Egg Products

Eggs are one of the most important ingredients in cakes, especially foam-type cakes. Their influence on the final product depends on the type of egg product incorporated. Egg whites contribute to the formation of an airy structure due to their ability to trap air when beaten. Their water content is high, around 85%, and promotes the final moisture of the batter. Egg yolks are composed of 49% moisture, 32% lipids, and 16% protein. Due to their fat content, they contribute to the juiciness of the final product. It’s also important to note that egg yolks play a significant role as an emulsifier, thanks to their lecithin content, and contribute to flavour and colour. Whole eggs have a function more similar to the yolk than the white, as the ability to whip whites (trap air in a stable structure) is hindered by the presence of fat. In the industry, the use of pasteurized or powdered egg products is very common, either for hygiene or for the convenience of dosing or storage. In these cases, it’s essential to consider that egg products have undergone thermal treatment, more severe in the case of powdered products. This thermal treatment, besides causing losses of volatile components and hence their organoleptic properties, can affect egg proteins by partially denaturing them. Therefore, pasteurized egg products, and especially powdered egg products, lose some of their potential to retain air, affecting the quality and final volume of cakes, especially those that depend mainly on this ability, such as foam cakes.

Egg whites also serve an important structural function by coagulating during baking, helping to give cohesion and structure to the crumb, preventing collapse in the final stages. In gluten-free cakes, a less cohesive, more crumbly texture is often observed. This is because wheat proteins exhibit this functionality as they denature during baking. Therefore, in gluten-free cakes, the content of egg whites (or in some cases, whole eggs) is usually increased to compensate for this lack of cohesion.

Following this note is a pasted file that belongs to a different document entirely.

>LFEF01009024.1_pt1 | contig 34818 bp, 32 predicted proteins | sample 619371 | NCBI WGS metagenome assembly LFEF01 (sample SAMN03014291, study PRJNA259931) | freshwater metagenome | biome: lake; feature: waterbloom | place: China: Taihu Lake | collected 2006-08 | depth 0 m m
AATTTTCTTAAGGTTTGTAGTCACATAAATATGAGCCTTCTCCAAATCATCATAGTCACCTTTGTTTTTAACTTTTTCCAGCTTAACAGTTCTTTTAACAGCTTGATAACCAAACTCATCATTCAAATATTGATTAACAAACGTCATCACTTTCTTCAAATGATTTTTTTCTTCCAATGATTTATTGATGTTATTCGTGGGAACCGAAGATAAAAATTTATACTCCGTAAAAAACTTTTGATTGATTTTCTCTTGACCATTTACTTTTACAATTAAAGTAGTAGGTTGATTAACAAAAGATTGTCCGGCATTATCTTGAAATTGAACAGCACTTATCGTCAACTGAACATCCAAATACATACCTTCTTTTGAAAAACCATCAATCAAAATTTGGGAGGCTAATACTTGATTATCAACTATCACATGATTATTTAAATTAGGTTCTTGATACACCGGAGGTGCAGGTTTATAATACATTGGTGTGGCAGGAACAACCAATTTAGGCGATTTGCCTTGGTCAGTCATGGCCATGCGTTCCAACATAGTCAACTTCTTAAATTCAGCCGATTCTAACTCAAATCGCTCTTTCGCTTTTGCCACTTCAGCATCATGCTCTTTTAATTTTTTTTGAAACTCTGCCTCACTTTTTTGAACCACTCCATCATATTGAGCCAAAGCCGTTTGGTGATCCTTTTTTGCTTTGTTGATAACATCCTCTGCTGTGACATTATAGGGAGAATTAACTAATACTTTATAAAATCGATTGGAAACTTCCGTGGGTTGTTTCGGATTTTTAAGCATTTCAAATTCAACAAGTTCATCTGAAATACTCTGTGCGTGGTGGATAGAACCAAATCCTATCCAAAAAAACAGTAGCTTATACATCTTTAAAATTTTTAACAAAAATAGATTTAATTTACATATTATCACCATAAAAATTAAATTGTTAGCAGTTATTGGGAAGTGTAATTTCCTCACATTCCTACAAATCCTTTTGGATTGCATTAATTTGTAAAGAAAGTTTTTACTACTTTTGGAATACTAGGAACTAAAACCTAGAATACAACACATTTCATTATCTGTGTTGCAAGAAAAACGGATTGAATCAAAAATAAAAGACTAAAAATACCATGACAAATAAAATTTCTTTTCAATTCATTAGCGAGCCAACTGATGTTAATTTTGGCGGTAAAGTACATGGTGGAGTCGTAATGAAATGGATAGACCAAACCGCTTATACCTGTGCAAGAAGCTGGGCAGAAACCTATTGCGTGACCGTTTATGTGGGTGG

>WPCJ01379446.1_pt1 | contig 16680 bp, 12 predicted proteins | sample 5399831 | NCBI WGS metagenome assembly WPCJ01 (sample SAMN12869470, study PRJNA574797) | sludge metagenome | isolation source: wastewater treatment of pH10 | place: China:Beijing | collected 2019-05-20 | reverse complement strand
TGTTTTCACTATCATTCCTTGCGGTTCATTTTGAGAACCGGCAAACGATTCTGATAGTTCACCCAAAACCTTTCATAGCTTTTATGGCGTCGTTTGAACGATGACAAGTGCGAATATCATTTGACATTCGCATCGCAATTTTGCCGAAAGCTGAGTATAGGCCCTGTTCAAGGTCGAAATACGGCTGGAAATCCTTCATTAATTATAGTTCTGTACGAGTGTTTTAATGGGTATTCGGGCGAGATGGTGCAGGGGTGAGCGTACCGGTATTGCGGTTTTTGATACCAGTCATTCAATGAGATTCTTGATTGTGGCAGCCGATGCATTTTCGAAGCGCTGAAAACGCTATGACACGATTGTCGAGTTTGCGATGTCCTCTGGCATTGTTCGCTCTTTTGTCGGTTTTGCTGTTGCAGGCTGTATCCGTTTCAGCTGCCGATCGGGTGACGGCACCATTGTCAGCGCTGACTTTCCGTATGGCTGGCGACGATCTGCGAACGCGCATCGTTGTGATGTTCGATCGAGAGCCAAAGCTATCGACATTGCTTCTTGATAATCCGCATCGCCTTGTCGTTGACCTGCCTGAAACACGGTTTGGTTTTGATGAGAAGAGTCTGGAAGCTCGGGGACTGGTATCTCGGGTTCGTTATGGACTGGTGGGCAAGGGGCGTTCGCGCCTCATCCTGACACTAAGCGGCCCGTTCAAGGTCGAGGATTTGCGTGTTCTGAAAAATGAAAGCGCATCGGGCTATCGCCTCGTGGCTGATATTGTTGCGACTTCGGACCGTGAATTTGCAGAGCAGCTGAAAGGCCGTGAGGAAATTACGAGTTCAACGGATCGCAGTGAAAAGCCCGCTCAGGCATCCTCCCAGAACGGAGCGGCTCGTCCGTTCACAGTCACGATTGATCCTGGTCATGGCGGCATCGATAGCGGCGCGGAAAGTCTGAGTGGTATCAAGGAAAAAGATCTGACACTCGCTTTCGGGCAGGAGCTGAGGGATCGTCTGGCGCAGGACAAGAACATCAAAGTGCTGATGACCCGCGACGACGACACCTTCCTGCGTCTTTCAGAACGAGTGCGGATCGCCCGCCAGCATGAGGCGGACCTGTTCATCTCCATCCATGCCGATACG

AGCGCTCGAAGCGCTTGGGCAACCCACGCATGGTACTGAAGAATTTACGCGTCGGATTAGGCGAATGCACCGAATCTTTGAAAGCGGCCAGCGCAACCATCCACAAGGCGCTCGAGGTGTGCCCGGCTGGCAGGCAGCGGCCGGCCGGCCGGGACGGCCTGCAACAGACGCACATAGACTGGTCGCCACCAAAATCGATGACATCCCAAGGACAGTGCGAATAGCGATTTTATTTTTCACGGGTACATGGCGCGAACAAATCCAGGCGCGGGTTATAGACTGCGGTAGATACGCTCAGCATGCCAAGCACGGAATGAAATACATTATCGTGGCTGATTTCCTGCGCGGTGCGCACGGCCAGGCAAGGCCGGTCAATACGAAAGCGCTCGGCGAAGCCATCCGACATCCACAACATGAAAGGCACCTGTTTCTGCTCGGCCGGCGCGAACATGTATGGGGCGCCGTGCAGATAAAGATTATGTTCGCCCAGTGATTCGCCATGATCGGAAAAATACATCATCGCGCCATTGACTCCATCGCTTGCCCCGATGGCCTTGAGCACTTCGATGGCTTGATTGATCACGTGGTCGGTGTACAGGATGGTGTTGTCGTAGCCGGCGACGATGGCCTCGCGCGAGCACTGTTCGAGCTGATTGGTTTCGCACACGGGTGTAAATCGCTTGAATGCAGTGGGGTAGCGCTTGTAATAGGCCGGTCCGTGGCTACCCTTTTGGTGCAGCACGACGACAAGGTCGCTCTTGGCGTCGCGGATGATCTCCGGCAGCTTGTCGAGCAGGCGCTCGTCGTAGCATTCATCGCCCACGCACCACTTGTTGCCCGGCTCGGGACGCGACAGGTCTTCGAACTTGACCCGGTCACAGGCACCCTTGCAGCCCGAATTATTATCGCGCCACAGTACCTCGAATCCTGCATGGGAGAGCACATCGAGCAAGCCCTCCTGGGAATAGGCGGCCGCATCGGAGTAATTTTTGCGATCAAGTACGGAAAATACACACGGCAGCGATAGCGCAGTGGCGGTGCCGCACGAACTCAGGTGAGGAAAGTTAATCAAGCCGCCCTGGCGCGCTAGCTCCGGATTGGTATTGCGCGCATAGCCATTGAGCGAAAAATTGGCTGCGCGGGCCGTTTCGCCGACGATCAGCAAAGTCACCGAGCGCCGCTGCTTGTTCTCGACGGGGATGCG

Leavening Agents

It is common to include a leavening agent in cake formulations, although it is not necessary in all cases. These products generate CO2 through the reaction of an acid and a base during baking, contributing to the expansion of the batter and the final volume of the cake. As explained in the corresponding entry, the choice of acid and base is crucial in their influence on the final characteristics of the cake. A balance must be found between when the leavening agent acts and when the starch gelatinizes. If the starch has not gelatinized, the batter’s viscosity is low, and the generated air usually escapes without affecting the cake’s volume. Therefore, leavening agents that act at low temperatures and rest times before baking should be avoided. On the contrary, if the leavening agent acts once the starch has gelatinized, the cake’s structure is very compact and unable to expand, leading to breakage. But if the leavening agent acts when the starch is gelatinizing (there is a certain window of temperatures or times), maximum expansion occurs. These parameters can also be manipulated to achieve cakes with a more defined crown or a flatter surface.


Finally, salt is usually included in the formulation as a flavour enhancer. It is also common to include some products with flavouring or aromatic effects, such as spices, flavours, cocoa, or nuts, even liquors.